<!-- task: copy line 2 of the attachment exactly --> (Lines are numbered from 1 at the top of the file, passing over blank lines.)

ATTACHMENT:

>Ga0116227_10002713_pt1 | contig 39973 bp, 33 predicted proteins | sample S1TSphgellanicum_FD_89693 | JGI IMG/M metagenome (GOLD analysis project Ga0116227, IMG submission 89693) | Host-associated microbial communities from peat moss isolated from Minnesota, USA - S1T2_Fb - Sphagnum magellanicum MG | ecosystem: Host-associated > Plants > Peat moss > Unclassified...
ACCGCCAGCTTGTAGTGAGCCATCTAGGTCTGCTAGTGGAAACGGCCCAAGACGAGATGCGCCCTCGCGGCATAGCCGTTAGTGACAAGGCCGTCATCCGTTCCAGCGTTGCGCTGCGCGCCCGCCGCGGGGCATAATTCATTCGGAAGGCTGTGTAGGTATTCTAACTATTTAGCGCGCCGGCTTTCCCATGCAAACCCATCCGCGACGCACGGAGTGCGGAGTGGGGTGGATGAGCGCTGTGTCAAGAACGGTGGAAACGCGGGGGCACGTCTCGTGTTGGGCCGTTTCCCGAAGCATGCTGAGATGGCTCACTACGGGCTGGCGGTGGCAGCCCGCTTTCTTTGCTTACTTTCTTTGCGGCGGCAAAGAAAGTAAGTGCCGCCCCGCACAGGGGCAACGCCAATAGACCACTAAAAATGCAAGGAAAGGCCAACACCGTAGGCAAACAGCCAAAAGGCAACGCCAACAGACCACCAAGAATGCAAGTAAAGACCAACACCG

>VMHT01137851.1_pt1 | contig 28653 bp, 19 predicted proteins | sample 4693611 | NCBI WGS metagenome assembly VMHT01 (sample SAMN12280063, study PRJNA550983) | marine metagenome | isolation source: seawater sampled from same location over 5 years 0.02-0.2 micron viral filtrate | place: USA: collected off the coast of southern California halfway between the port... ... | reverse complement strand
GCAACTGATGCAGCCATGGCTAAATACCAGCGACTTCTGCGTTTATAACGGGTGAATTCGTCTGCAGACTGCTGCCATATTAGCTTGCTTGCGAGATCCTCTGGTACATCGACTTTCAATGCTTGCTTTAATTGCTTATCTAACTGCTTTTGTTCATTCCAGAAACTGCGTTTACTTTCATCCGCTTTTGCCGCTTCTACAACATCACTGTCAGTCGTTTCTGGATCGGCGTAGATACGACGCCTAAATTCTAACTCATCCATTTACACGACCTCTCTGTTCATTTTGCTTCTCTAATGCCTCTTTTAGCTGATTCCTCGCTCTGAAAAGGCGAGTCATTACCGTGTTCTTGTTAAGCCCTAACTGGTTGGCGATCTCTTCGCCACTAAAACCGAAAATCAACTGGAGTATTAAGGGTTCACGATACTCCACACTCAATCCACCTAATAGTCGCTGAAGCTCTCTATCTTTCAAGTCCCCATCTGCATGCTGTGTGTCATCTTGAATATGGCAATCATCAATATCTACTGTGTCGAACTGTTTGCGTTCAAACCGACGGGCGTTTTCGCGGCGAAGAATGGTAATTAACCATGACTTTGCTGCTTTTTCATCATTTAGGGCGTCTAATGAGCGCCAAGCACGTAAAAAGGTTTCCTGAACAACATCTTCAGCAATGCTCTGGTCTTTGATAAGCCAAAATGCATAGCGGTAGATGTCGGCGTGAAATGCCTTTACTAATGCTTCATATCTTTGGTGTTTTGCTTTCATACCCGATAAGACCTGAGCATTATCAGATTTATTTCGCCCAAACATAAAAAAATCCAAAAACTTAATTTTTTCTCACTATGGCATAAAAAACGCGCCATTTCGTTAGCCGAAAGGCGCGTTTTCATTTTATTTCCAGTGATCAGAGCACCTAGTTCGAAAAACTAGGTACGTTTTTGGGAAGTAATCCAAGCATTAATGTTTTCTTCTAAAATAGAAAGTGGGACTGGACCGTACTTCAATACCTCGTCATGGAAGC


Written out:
ACCGCCAGCTTGTAGTGAGCCATCTAGGTCTGCTAGTGGAAACGGCCCAAGACGAGATGCGCCCTCGCGGCATAGCCGTTAGTGACAAGGCCGTCATCCGTTCCAGCGTTGCGCTGCGCGCCCGCCGCGGGGCATAATTCATTCGGAAGGCTGTGTAGGTATTCTAACTATTTAGCGCGCCGGCTTTCCCATGCAAACCCATCCGCGACGCACGGAGTGCGGAGTGGGGTGGATGAGCGCTGTGTCAAGAACGGTGGAAACGCGGGGGCACGTCTCGTGTTGGGCCGTTTCCCGAAGCATGCTGAGATGGCTCACTACGGGCTGGCGGTGGCAGCCCGCTTTCTTTGCTTACTTTCTTTGCGGCGGCAAAGAAAGTAAGTGCCGCCCCGCACAGGGGCAACGCCAATAGACCACTAAAAATGCAAGGAAAGGCCAACACCGTAGGCAAACAGCCAAAAGGCAACGCCAACAGACCACCAAGAATGCAAGTAAAGACCAACACCG